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Orphan: First Kill is an intriguing thriller that's a little slow to get going, but has good performances and a twist of it's own that'll keep you invested.
Written by Becca Johnson / August 16, 2022

Orphan: First Kill is a movie that has left most horror fans excited yet sceptical. On one hand, visiting the character of Esther is bound to provide fun and thrills, and audiences know they could rely on Isabelle Fuhrman's performance and plenty of gory kills. On the other hand, creating a prequel for a character which we already know the true identity of seemed like a strange path to take. Many were asking whether the backstory would be as interesting as the twist provided in the original, and ultimately, whether a prequel would be worthwhile.

Isabelle Fuhrman delivers an exceptional performance, despite the age difference from when she last played Esther. She's bitter sweet and believable, being particularly menacing when she needs to be. There's something chilling about Esther, a trait that Fuhrman seems to understand and display with ease. They deal with the age gap particularly well too; you'll never once doubt that Esther is a young girl despite being played by 23-year-old woman. Taking the Mum role this time around is Julia Stiles (10 Things I Hate About You), who gives a solid performance and even one that audiences aren't expecting. It's hard to analyse the performances from other side characters as they get minimal screen time with not a great deal to do, yet everyone delivers. The dialogue may be a little cringe-worthy and poorly written at times, but the actors work well individually and together to make it work.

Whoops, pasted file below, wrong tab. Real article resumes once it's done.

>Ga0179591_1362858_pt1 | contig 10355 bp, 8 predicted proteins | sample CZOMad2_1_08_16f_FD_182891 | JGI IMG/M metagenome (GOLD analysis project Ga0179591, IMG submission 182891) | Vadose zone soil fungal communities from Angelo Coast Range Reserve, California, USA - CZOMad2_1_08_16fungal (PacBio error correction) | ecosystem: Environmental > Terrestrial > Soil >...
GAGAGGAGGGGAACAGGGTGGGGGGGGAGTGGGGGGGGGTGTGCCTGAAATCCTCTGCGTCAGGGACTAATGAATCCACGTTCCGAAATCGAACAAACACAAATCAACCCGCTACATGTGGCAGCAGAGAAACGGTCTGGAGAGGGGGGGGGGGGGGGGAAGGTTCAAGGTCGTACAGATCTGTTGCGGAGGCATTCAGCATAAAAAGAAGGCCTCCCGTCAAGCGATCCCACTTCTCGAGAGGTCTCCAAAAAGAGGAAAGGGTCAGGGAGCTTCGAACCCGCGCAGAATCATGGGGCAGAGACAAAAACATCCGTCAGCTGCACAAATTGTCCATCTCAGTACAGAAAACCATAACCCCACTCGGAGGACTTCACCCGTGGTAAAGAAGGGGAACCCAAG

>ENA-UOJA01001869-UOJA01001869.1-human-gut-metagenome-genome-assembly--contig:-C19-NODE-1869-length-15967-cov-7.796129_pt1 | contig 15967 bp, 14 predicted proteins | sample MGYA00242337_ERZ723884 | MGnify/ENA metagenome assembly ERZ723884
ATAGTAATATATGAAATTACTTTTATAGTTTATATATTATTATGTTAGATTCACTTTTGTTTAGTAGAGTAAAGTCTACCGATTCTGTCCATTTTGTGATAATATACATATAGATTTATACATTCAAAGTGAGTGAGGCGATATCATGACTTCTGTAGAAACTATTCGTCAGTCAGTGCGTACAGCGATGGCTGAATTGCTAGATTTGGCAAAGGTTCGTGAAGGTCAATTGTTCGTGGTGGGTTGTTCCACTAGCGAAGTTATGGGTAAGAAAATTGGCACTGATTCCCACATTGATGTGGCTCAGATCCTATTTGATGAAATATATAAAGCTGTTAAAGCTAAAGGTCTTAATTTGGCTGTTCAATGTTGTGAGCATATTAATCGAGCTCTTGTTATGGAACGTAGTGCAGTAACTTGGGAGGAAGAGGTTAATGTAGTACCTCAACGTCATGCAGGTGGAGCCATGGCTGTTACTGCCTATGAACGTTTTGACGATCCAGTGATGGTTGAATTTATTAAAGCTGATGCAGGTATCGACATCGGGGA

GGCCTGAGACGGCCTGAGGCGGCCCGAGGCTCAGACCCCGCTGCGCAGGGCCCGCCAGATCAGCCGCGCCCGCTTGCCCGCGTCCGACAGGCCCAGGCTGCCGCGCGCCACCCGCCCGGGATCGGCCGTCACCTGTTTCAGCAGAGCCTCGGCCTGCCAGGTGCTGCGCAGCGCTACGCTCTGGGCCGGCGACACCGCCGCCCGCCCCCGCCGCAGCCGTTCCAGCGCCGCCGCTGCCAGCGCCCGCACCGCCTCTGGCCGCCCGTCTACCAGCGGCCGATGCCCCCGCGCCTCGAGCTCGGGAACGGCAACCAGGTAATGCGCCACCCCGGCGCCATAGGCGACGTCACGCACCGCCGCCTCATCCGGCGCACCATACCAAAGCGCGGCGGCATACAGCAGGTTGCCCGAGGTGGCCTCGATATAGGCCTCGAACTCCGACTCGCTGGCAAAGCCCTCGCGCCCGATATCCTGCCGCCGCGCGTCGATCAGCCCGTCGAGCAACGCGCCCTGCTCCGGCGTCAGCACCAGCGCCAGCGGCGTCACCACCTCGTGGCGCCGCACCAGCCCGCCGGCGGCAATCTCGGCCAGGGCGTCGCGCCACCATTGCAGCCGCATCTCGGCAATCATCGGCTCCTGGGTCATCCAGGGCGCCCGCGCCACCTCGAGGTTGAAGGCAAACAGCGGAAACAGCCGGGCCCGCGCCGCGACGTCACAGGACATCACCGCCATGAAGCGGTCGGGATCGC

During Orphan: First Kill, we follow Lena as she escapes a psychiatric facility in Estonia and travels to America to pose as Esther, a missing child from a grieving family. Although this gives us the opportunity to see Lena become Esther for the very first time, it's easy to question whether the writers took the right direction. Setting the movie slightly earlier on during Lena's timeline might have been more interesting, as we could've seen her develop her killer tendencies and discover what makes her the violent individual that she has become. Orphan: First Kill does this to a certain extent, giving us dribs and drabs of Lena's life, but it leaves a lot to be desired and has wasted potential.

That being said, the story is somewhat successful. It definitely takes it's time and meanders a little during the first couple of acts, no real horror starting until the final portion. However, the script delivers a whacky and shocking twist that may not be quite as intriguing as Orphan (2009), but it sure does come close. Considering most viewers are just expecting to see Esther kill a bunch of people with little in the way of twists and turns, Orphan: First Kill exceeds expectations. The script is much more witty and self aware than its predecessor, allowing for a little campiness and humorous fun. It may be slow, but when the climax comes it's almost worth it, with plenty of action, fight sequences, fire and gore.

Orphan: First Kill struggles to find it's footing at first, as a slow plot and poor dialogue make it seem a little drab. However, when the twist kicks in and our actors are allowed to truly take their characters on, it's incredibly entertaining. It's gory, it's twisted, it subverts expectations and most importantly, it has fun. Isabelle Fuhrman is phenomenal as Esther/Lena, and seeing her play this character again was just as exciting as the first time. Whether the writers took the correct path or not, what we have is a solid little thriller that doesn't quite live up to its predecessor but tries it's best. The Orphan story may be best kept to just these two movies, but they compliment each other well.



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